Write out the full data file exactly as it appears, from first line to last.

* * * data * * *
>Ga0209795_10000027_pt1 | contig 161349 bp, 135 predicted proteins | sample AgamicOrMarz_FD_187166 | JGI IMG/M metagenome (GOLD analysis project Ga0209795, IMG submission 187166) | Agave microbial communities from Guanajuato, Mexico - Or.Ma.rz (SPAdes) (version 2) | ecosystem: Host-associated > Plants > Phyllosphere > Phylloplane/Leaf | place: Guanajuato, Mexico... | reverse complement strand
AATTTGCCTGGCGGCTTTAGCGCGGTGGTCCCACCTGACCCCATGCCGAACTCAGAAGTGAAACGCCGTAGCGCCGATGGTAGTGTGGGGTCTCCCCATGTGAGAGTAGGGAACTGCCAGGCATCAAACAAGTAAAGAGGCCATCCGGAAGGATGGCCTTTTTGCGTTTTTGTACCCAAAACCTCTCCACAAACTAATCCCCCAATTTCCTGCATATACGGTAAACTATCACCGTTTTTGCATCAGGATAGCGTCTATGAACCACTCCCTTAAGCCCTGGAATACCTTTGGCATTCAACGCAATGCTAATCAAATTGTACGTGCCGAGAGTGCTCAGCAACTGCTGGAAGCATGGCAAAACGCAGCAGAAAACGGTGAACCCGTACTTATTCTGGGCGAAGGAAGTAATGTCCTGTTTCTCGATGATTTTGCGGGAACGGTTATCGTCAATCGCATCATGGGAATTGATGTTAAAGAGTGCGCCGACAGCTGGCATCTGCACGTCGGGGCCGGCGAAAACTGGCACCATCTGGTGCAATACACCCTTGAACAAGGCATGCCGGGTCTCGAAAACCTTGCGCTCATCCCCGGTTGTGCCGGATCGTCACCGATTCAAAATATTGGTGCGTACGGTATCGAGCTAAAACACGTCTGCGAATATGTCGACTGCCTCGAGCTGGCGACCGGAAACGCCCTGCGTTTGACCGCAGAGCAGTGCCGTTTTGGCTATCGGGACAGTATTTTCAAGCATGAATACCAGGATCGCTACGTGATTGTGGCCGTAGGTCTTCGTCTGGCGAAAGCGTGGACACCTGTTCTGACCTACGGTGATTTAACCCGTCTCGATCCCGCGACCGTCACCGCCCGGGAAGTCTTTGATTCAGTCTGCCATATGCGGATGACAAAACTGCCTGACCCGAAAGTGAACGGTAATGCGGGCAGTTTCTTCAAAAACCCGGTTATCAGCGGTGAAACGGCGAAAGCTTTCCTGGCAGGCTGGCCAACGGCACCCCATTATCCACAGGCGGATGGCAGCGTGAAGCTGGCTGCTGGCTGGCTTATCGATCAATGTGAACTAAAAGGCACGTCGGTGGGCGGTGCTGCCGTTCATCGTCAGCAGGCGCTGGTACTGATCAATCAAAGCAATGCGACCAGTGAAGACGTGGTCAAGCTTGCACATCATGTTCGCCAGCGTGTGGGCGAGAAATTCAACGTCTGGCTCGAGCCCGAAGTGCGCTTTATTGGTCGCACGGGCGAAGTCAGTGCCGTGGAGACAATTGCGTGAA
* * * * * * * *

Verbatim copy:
>Ga0209795_10000027_pt1 | contig 161349 bp, 135 predicted proteins | sample AgamicOrMarz_FD_187166 | JGI IMG/M metagenome (GOLD analysis project Ga0209795, IMG submission 187166) | Agave microbial communities from Guanajuato, Mexico - Or.Ma.rz (SPAdes) (version 2) | ecosystem: Host-associated > Plants > Phyllosphere > Phylloplane/Leaf | place: Guanajuato, Mexico... | reverse complement strand
AATTTGCCTGGCGGCTTTAGCGCGGTGGTCCCACCTGACCCCATGCCGAACTCAGAAGTGAAACGCCGTAGCGCCGATGGTAGTGTGGGGTCTCCCCATGTGAGAGTAGGGAACTGCCAGGCATCAAACAAGTAAAGAGGCCATCCGGAAGGATGGCCTTTTTGCGTTTTTGTACCCAAAACCTCTCCACAAACTAATCCCCCAATTTCCTGCATATACGGTAAACTATCACCGTTTTTGCATCAGGATAGCGTCTATGAACCACTCCCTTAAGCCCTGGAATACCTTTGGCATTCAACGCAATGCTAATCAAATTGTACGTGCCGAGAGTGCTCAGCAACTGCTGGAAGCATGGCAAAACGCAGCAGAAAACGGTGAACCCGTACTTATTCTGGGCGAAGGAAGTAATGTCCTGTTTCTCGATGATTTTGCGGGAACGGTTATCGTCAATCGCATCATGGGAATTGATGTTAAAGAGTGCGCCGACAGCTGGCATCTGCACGTCGGGGCCGGCGAAAACTGGCACCATCTGGTGCAATACACCCTTGAACAAGGCATGCCGGGTCTCGAAAACCTTGCGCTCATCCCCGGTTGTGCCGGATCGTCACCGATTCAAAATATTGGTGCGTACGGTATCGAGCTAAAACACGTCTGCGAATATGTCGACTGCCTCGAGCTGGCGACCGGAAACGCCCTGCGTTTGACCGCAGAGCAGTGCCGTTTTGGCTATCGGGACAGTATTTTCAAGCATGAATACCAGGATCGCTACGTGATTGTGGCCGTAGGTCTTCGTCTGGCGAAAGCGTGGACACCTGTTCTGACCTACGGTGATTTAACCCGTCTCGATCCCGCGACCGTCACCGCCCGGGAAGTCTTTGATTCAGTCTGCCATATGCGGATGACAAAACTGCCTGACCCGAAAGTGAACGGTAATGCGGGCAGTTTCTTCAAAAACCCGGTTATCAGCGGTGAAACGGCGAAAGCTTTCCTGGCAGGCTGGCCAACGGCACCCCATTATCCACAGGCGGATGGCAGCGTGAAGCTGGCTGCTGGCTGGCTTATCGATCAATGTGAACTAAAAGGCACGTCGGTGGGCGGTGCTGCCGTTCATCGTCAGCAGGCGCTGGTACTGATCAATCAAAGCAATGCGACCAGTGAAGACGTGGTCAAGCTTGCACATCATGTTCGCCAGCGTGTGGGCGAGAAATTCAACGTCTGGCTCGAGCCCGAAGTGCGCTTTATTGGTCGCACGGGCGAAGTCAGTGCCGTGGAGACAATTGCGTGAA